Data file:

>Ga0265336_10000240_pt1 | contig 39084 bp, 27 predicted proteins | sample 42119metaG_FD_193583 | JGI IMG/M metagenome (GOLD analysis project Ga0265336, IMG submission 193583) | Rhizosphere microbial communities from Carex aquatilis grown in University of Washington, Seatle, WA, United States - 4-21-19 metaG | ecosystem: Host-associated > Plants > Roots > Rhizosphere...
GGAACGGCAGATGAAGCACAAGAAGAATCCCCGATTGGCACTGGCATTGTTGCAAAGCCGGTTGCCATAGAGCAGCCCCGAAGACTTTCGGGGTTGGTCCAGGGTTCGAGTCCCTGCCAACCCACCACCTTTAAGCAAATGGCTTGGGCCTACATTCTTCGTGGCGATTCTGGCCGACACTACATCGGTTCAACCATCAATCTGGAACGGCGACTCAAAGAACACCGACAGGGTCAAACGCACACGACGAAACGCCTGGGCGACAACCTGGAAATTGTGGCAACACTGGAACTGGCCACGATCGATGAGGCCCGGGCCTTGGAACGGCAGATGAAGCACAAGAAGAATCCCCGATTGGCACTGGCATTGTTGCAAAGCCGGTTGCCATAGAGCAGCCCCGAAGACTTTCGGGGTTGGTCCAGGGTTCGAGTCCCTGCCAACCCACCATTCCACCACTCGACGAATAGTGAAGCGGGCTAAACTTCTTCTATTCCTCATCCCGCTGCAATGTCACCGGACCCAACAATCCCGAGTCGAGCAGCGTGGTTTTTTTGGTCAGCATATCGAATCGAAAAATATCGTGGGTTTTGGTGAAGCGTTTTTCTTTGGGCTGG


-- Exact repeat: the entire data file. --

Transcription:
>Ga0265336_10000240_pt1 | contig 39084 bp, 27 predicted proteins | sample 42119metaG_FD_193583 | JGI IMG/M metagenome (GOLD analysis project Ga0265336, IMG submission 193583) | Rhizosphere microbial communities from Carex aquatilis grown in University of Washington, Seatle, WA, United States - 4-21-19 metaG | ecosystem: Host-associated > Plants > Roots > Rhizosphere...
GGAACGGCAGATGAAGCACAAGAAGAATCCCCGATTGGCACTGGCATTGTTGCAAAGCCGGTTGCCATAGAGCAGCCCCGAAGACTTTCGGGGTTGGTCCAGGGTTCGAGTCCCTGCCAACCCACCACCTTTAAGCAAATGGCTTGGGCCTACATTCTTCGTGGCGATTCTGGCCGACACTACATCGGTTCAACCATCAATCTGGAACGGCGACTCAAAGAACACCGACAGGGTCAAACGCACACGACGAAACGCCTGGGCGACAACCTGGAAATTGTGGCAACACTGGAACTGGCCACGATCGATGAGGCCCGGGCCTTGGAACGGCAGATGAAGCACAAGAAGAATCCCCGATTGGCACTGGCATTGTTGCAAAGCCGGTTGCCATAGAGCAGCCCCGAAGACTTTCGGGGTTGGTCCAGGGTTCGAGTCCCTGCCAACCCACCATTCCACCACTCGACGAATAGTGAAGCGGGCTAAACTTCTTCTATTCCTCATCCCGCTGCAATGTCACCGGACCCAACAATCCCGAGTCGAGCAGCGTGGTTTTTTTGGTCAGCATATCGAATCGAAAAATATCGTGGGTTTTGGTGAAGCGTTTTTCTTTGGGCTGG